A Guide To The Southern Highlands
The Southern Highlands is still a relatively well-kept secret. Most of the…
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Just an hour’s drive from Sydney’s CBD, a trail of kayakers crosses the horizon off the ocean beach, silhouetted like ants against the silver sea. The morning sun splashes a beachside cafe, its outdoor tables teeming with Mamils. All the women, it seems, are at home or in the local park, where lemon tarts and Moroccan textiles and linen dresses the colour of weather are being laid out in modest market stalls.
From the balcony of a master bedroom high on the peninsula, I watch as Pittwater sparks into life. A single white sailboat slides past Currawong Beach towards West Head. A breeze ruffles the treetops, and a currawong’s cry echoes down the hill. Somewhere inside the quiet mansion, an appliance gurgles. The teenagers are still asleep in the south-east wing. It is, perhaps, a perfect Sunday morning like any other in Palm Beach.
Along with its little brother Whale Beach to the south, this northern beaches suburb is gloriously undeveloped, if not untouched by money. Perhaps by happy accident of social history or challenging topography (the peninsula is narrow but rises steeply from coastline to spine) it mostly comprises single dwellings, ranging from modest brick boxes to look-at-me architectural feats. Tootle (carefully) around the narrow roads that hairpin and snake from the crest down to Barrenjoey Road, and you note a conspicuous absence of hotels. The homemakers and millionaire weekenders got here first, and we can all be thankful for that. But… where to stay on holiday?
In the gap between impersonal key-under-the-mat short-stay rentals and snapping up your own $8 million pile, there’s a growing market catering to those with pockets deep enough to shell out for something special. Matthew Fleming, whose Contemporary Hotels has about 200 homes on its books in Australia and is the largest player in this sector in Palm Beach, says that when they started out in 1997 the idea was to apply a “boutique hotel philosophy” to carefully curated luxury home rentals. That means, among other things, a concierge to greet guests on arrival (and be on call for luxury emergencies), fully equipped kitchens, Aesop goodies in bathrooms, a welcome bottle of bubbles, and bedding, towels and cleaning worthy of a five-star hotel.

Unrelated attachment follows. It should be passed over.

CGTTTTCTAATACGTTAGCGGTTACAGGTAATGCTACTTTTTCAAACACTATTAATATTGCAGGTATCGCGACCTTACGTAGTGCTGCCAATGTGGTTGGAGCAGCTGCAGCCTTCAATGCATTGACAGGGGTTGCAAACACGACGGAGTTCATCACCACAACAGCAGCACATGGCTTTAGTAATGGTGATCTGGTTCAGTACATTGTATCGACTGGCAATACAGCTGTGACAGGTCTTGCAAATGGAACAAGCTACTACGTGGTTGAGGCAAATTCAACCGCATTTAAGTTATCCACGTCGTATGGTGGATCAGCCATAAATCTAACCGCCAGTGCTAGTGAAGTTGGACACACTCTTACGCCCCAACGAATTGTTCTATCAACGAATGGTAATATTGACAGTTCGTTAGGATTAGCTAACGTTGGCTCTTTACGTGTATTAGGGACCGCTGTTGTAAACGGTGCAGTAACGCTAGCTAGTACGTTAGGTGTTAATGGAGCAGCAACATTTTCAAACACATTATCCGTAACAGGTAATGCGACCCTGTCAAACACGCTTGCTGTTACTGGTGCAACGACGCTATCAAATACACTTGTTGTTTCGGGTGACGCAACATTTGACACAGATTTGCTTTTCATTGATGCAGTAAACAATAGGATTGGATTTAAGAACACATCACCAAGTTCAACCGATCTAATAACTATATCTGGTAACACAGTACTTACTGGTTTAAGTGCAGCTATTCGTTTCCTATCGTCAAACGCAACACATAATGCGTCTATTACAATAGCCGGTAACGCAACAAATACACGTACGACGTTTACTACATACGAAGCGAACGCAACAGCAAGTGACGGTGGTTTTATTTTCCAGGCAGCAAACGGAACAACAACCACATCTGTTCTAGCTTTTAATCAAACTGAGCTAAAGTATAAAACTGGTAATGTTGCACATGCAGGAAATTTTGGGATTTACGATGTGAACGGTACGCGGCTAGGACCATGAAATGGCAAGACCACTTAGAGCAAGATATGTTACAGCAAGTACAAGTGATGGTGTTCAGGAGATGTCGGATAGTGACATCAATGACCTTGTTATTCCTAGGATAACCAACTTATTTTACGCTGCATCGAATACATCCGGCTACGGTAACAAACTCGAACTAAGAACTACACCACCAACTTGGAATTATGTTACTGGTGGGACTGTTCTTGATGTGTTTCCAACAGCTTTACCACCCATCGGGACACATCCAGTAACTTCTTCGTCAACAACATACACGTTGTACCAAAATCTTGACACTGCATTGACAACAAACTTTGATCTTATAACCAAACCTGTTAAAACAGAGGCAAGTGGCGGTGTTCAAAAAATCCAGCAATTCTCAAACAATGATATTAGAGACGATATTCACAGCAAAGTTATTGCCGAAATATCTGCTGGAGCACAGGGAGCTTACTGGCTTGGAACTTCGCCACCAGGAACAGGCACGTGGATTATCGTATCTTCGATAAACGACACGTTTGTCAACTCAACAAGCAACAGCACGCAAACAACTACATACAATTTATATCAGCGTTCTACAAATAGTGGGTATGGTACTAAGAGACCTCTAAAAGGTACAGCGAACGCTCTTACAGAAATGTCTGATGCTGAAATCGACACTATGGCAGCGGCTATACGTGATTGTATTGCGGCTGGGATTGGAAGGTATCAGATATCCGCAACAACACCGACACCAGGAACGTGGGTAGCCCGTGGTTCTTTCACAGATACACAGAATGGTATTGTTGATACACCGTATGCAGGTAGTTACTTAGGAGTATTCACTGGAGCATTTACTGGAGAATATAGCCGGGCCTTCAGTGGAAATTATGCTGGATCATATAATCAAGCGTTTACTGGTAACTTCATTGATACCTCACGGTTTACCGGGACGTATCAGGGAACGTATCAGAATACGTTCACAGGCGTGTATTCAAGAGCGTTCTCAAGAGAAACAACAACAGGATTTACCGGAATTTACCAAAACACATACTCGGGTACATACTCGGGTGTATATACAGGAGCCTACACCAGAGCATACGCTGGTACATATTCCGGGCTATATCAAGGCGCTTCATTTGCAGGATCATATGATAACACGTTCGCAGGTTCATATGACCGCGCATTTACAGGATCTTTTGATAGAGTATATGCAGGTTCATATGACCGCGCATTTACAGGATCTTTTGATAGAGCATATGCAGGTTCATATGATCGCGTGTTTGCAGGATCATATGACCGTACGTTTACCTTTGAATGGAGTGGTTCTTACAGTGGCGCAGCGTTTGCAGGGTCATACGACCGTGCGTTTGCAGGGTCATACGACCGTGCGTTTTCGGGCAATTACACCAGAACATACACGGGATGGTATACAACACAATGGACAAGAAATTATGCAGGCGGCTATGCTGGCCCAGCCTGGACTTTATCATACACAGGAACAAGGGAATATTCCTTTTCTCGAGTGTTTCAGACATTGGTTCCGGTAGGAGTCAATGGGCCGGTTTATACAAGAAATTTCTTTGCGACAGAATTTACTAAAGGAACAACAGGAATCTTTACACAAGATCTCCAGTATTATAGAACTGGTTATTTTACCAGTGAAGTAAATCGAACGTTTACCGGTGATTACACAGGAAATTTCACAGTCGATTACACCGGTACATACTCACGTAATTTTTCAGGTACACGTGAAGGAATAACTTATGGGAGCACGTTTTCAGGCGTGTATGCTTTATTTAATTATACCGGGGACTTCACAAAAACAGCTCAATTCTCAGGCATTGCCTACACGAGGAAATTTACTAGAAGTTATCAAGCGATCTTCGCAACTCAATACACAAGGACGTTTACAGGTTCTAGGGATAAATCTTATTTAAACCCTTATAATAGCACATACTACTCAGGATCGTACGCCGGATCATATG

All of the above – but especially the delightful concierge Tony, who lives nearby and meets us in the driveway – serve to make us feel right at home at the six-bedroom Palm Beach Estate. It helps that the tasteful, richly relaxed décor reveals traces of its owners, serving to make us feel more like houseguests than burglars. Within a few hours it seems only right that the teens should have their own wing to sleep in, and of course they favour the eastern living room with its projection system and movies on demand. Basketball on the half court, boules on the north lawn, or games in the heated pool with the half-pipe slide? Dinner from the kitchen, the outdoor pizza oven or the barbecue? Cocktail hour on the terrace, or upstairs in the outdoor room with its stunning views up to Barrenjoey Lighthouse?
We resolve to spend some time in every entertaining area in the place, though the firepit in the south-west corner of the grounds and the lounges by the barbecue don’t get a look-in. Living this large can’t really be done in just one weekend. We do the sums. With three or four carefully chosen couples, a limited number of children … yes, yes, we could do it again. Oh wouldn’t it be luv-er-ley?
• Perfect for: Families, small groups.
• Must do: Take a dip at Palm or Whale beaches; walk to Barrenjoey headland and lighthouse; pre-book a surfing lesson at the southern end of Palm Beach with Manly Surf School. Check out Palm Beach Market in Governor Phillip Park on the fourth Sunday of the month; drive to nearby Avalon for village vibes and a vintage cinema. Explore Pittwater pitstops via the Palm Beach ferry service.
• Dining: Cook up a storm in your private palace. Palm and Whale beaches have limited groceries, so stock up in Avalon or Newport. Dining-out options include The Boathouse Palm Beach and Jonah’s on Bynya Road, overlooking Whale Beach.
• Getting there: Palm Beach is a little over an hour’s drive north of Sydney’s CBD.
• Bottom line: Contemporary Hotels properties in Palm Beach from an average of $1100 per night (standard, non-peak rate). Palm Beach Estate from $2000 per night.
PALM BEACH ESTATE, NSW
Reference: The Australian – Weekend Australian Magazine: https://www.theaustralian.com.au/weekend-australian-magazine/palm-beach-estate-nsw/news-story/4e2da3f08a03f3bc88bfce9c4bfc25f8